History and Poetry: Derek Mahon and Tom Paulin

  • Peter McDonald

Abstract

Any serious reading of the poetry produced by writers from the North of Ireland over the past twenty years soon has to encounter the various imperatives of ‘history’; indeed, a great deal of what we understand by ‘contemporary Northern Irish poetry’ is in some part at least a contribution to an all-too-pressing historical discussion, one conducted in the contexts not just of memory and tradition, but of real bullets and continuing deaths. The very simplicity and obviousness of all this has tempted critics to see the role of poets in such a situation as similarly straightforward — as reflective, prescriptive, or disengaged from the different arguments of force. Yet poetry’s place in relation to ‘history’ is not susceptible to rules of this sort, and good poetry tends to prove them futile, just as bad poetry takes them for its yardstick of orthodoxy. For all that, it is important to make sense out of the points of contact between poetry and history in recent Northern Irish writing, and to see the variousness of the writers’ approaches to this attractive and powerful, yet also sometimes creatively dangerous, artistic crux.

Keywords

Zinc Entropy Europe Tuberculosis Hunt 

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Notes

  1. 1.
    Derek Mahon, Poems 1962–1978 (Oxford: Oxford University Press, 1979) p. 4.Google Scholar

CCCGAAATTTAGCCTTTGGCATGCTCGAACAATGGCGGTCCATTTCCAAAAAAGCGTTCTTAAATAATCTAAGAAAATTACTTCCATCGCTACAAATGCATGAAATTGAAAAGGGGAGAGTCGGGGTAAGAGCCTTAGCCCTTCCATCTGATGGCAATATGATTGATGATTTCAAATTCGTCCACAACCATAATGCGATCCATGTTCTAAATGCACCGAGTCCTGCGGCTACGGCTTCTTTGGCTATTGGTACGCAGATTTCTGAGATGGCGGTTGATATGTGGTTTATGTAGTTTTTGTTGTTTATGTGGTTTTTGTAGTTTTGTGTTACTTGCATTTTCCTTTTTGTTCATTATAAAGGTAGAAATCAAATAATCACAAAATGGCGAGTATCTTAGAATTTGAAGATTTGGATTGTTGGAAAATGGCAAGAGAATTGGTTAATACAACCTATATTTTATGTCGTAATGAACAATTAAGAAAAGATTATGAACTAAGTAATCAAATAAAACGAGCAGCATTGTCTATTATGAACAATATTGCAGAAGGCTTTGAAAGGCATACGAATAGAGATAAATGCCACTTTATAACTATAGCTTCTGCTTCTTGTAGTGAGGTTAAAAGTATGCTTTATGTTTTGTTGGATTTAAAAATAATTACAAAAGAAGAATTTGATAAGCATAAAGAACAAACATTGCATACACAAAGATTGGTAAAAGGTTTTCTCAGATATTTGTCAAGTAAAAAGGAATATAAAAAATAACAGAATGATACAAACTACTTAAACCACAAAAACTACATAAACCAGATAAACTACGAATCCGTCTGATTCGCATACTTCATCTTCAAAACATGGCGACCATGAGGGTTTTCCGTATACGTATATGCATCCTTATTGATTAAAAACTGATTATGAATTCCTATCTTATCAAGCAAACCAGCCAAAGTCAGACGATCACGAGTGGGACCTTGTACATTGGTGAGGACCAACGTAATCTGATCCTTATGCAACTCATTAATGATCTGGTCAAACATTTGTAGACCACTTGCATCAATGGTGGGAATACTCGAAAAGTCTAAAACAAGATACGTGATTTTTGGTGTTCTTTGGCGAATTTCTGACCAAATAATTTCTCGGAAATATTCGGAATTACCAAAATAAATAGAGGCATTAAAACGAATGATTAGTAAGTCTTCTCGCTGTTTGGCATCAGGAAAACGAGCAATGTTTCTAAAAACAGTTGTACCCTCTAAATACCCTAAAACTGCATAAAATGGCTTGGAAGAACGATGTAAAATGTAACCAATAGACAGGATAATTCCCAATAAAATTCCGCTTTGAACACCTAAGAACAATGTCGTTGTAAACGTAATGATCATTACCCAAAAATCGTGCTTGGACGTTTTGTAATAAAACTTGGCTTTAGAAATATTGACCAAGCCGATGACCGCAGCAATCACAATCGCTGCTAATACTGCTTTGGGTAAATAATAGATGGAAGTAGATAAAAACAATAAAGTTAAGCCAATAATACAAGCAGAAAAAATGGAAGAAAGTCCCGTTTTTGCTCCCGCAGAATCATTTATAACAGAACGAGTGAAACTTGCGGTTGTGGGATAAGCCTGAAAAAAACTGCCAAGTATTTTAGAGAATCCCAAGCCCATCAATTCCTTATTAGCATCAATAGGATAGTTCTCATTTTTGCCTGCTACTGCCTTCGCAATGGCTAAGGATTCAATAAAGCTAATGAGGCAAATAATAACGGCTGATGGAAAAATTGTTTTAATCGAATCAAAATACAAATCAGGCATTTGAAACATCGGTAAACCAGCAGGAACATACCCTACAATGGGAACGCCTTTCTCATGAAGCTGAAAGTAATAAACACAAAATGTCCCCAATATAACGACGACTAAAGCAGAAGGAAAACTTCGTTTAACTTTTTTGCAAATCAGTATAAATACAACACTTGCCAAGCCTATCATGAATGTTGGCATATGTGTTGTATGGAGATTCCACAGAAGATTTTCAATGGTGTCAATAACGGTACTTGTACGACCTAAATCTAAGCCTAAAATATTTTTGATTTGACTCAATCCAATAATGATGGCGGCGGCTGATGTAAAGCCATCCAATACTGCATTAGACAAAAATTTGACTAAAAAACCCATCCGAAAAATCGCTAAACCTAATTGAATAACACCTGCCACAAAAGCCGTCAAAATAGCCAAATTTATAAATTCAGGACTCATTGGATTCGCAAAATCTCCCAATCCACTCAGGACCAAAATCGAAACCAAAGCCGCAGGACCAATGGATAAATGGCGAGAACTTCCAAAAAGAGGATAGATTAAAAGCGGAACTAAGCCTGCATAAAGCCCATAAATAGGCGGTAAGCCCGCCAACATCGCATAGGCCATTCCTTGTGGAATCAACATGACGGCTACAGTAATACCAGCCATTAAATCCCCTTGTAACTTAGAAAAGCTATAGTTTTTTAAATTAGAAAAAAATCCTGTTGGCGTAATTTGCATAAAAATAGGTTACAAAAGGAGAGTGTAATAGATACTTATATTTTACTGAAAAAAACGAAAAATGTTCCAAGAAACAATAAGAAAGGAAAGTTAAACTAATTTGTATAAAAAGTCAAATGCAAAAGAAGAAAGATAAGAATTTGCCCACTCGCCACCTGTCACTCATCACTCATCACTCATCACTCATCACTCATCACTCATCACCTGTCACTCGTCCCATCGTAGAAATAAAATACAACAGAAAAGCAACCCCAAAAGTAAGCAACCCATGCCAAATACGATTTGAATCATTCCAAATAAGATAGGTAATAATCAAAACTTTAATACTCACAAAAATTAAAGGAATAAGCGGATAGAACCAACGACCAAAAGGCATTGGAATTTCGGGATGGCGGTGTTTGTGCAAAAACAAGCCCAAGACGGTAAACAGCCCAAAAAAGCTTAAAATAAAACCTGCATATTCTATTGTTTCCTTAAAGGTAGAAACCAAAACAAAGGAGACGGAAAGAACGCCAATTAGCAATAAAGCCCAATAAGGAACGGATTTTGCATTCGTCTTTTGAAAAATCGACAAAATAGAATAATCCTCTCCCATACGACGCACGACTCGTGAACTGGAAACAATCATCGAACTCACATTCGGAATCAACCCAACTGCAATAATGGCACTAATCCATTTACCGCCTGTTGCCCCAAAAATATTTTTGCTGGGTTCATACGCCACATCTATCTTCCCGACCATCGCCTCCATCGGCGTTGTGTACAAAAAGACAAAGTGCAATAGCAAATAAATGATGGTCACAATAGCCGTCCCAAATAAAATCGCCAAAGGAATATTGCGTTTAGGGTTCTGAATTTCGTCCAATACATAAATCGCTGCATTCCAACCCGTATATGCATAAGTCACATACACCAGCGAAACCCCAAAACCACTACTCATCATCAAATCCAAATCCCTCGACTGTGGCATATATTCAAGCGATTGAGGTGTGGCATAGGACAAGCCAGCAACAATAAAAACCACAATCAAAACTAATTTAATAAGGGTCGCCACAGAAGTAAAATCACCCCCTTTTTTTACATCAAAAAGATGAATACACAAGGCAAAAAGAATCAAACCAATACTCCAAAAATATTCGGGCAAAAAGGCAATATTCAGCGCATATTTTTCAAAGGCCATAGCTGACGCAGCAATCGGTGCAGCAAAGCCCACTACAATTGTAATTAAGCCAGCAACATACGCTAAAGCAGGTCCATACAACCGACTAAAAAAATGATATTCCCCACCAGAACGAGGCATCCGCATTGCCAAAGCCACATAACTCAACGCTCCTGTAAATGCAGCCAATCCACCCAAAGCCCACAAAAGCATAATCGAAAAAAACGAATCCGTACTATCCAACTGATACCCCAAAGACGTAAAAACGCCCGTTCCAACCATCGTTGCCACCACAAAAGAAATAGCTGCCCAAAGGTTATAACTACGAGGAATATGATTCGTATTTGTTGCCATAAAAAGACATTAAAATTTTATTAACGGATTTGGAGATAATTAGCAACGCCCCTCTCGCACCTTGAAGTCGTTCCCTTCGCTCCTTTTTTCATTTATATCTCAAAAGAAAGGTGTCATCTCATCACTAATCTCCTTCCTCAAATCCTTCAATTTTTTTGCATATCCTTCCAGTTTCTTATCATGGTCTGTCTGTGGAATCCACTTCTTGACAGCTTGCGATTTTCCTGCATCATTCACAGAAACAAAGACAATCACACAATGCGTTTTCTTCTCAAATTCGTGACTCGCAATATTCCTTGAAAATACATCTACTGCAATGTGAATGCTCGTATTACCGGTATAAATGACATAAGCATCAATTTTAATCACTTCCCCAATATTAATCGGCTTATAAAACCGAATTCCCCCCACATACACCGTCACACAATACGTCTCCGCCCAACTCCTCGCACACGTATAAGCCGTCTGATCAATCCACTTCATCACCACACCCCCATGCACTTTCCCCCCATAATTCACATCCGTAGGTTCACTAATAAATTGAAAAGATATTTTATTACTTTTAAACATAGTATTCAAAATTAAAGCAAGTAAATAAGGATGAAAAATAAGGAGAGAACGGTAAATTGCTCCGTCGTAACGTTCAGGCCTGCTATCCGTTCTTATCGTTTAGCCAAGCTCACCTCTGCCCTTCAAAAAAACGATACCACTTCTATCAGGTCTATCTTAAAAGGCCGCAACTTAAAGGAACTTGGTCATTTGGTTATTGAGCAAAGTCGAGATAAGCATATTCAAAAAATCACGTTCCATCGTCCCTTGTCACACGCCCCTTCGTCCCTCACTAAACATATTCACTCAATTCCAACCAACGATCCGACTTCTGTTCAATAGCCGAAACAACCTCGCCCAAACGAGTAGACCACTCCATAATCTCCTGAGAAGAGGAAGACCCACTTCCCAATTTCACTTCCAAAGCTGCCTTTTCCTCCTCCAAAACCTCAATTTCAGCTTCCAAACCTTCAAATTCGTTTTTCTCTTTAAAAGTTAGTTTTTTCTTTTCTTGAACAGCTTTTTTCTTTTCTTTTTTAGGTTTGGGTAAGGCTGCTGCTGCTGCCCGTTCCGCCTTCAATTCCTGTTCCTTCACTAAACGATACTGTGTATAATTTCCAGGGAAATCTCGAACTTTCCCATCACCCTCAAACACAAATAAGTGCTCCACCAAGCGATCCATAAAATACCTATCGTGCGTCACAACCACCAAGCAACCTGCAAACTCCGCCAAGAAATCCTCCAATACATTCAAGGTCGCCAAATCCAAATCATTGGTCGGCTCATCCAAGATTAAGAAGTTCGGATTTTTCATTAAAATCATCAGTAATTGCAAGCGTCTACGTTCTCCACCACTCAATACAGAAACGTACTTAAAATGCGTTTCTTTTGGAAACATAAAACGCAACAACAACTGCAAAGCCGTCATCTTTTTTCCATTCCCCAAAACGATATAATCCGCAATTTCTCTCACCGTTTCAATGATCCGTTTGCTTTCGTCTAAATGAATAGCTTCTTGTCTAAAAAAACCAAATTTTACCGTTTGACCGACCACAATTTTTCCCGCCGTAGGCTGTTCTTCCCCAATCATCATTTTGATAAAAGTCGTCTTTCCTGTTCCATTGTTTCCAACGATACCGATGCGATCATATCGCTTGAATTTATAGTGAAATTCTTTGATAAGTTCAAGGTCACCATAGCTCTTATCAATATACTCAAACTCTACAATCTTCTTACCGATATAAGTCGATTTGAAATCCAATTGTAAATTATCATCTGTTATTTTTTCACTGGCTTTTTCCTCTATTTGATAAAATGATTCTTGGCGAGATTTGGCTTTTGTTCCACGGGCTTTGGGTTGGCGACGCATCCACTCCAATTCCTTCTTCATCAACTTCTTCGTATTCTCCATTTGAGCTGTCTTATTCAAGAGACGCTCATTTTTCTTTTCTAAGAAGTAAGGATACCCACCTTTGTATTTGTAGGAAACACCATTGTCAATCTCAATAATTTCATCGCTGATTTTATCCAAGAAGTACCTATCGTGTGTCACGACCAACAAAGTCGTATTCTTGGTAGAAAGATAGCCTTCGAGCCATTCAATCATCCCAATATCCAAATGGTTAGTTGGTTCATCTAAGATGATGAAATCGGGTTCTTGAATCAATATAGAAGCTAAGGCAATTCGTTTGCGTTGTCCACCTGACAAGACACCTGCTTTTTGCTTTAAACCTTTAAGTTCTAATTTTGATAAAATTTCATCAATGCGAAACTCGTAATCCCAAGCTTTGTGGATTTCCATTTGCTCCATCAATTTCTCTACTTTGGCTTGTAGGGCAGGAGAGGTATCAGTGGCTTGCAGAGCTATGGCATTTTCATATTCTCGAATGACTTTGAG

2. 4.
    The Collected Poems of Louis MacNeice, ed. E. R. Dodds (London: Faber and Faber, 1966) p. 62.Google Scholar
  3. 5.
    Tom Paulin, ‘The Man from No Part: Louis MacNeice’, Ireland and the English Crisis (Newcastle upon Tyne: Bloodaxe Books, 1984) pp. 78–9.Google Scholar
  4. 7.
    Tom Paulin, Liberty Tree (London: Faber and Faber, 1983) p. 16.Google Scholar
  5. 8.
    Derek Mahon, The Hunt by Night (Oxford: Oxford University Press, 1982) p. 20.Google Scholar
  6. 10.
    Derek Mahon, Courtyards in Delft (Dublin: Gallery Books, 1981) p. 17.Google Scholar
  7. 12.
    Tom Paulin, Introduction to The Faber Book of Political Verse (London: Faber and Faber, 1986) p. 51.Google Scholar
  8. 18.
    Tom Paulin, Fivemiletown (London: Faber and Faber, 1987) p. 4.Google Scholar
  9. 22.
    Louis MacNeice, The Strings are False: An Unfinished Autobiography (London: Faber and Faber, 1965) pp. 78–9.Google Scholar
  10. 24.
    Derek Mahon, Antarctica (Dublin; Gallery Books, 1985) pp. 23–7.Google Scholar
  11. 25.
    Tom Paulin, The Strange Museum (London: Faber and Faber 1980) p. 34.Google Scholar
  12. 26.
    T. S. Eliot, ‘Little Gidding’, III, in Complete Poems and Plays (London: Faber and Faber, 1969) p. 195.Google Scholar

Copyright information

© Palgrave Macmillan, a division of Macmillan Publishers Limited 1992

Authors and Affiliations

  • Peter McDonald

There are no affiliations available

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